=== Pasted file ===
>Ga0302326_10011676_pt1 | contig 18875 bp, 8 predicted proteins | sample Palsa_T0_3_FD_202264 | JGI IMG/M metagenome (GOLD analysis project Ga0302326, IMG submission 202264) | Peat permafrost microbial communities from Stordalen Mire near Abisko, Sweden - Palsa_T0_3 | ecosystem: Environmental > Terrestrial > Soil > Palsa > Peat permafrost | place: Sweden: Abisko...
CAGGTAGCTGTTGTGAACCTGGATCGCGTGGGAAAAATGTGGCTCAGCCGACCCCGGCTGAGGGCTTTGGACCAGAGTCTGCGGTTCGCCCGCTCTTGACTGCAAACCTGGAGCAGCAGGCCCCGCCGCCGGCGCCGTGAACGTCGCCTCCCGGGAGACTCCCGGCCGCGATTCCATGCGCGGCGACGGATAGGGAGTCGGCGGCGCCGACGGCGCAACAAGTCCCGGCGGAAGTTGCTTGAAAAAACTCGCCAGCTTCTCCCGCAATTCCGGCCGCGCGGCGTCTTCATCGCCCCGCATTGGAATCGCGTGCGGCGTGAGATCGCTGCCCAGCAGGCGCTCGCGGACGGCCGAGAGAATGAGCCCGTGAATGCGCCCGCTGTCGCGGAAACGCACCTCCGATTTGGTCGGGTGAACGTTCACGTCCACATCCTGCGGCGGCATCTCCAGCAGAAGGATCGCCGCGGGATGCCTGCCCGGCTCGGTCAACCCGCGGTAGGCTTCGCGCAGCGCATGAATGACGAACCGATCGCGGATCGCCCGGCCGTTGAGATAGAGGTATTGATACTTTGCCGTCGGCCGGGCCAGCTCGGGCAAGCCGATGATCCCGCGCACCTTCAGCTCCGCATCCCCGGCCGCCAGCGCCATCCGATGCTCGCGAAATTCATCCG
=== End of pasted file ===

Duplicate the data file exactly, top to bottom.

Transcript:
>Ga0302326_10011676_pt1 | contig 18875 bp, 8 predicted proteins | sample Palsa_T0_3_FD_202264 | JGI IMG/M metagenome (GOLD analysis project Ga0302326, IMG submission 202264) | Peat permafrost microbial communities from Stordalen Mire near Abisko, Sweden - Palsa_T0_3 | ecosystem: Environmental > Terrestrial > Soil > Palsa > Peat permafrost | place: Sweden: Abisko...
CAGGTAGCTGTTGTGAACCTGGATCGCGTGGGAAAAATGTGGCTCAGCCGACCCCGGCTGAGGGCTTTGGACCAGAGTCTGCGGTTCGCCCGCTCTTGACTGCAAACCTGGAGCAGCAGGCCCCGCCGCCGGCGCCGTGAACGTCGCCTCCCGGGAGACTCCCGGCCGCGATTCCATGCGCGGCGACGGATAGGGAGTCGGCGGCGCCGACGGCGCAACAAGTCCCGGCGGAAGTTGCTTGAAAAAACTCGCCAGCTTCTCCCGCAATTCCGGCCGCGCGGCGTCTTCATCGCCCCGCATTGGAATCGCGTGCGGCGTGAGATCGCTGCCCAGCAGGCGCTCGCGGACGGCCGAGAGAATGAGCCCGTGAATGCGCCCGCTGTCGCGGAAACGCACCTCCGATTTGGTCGGGTGAACGTTCACGTCCACATCCTGCGGCGGCATCTCCAGCAGAAGGATCGCCGCGGGATGCCTGCCCGGCTCGGTCAACCCGCGGTAGGCTTCGCGCAGCGCATGAATGACGAACCGATCGCGGATCGCCCGGCCGTTGAGATAGAGGTATTGATACTTTGCCGTCGGCCGGGCCAGCTCGGGCAAGCCGATGATCCCGCGCACCTTCAGCTCCGCATCCCCGGCCGCCAGCGCCATCCGATGCTCGCGAAATTCATCCG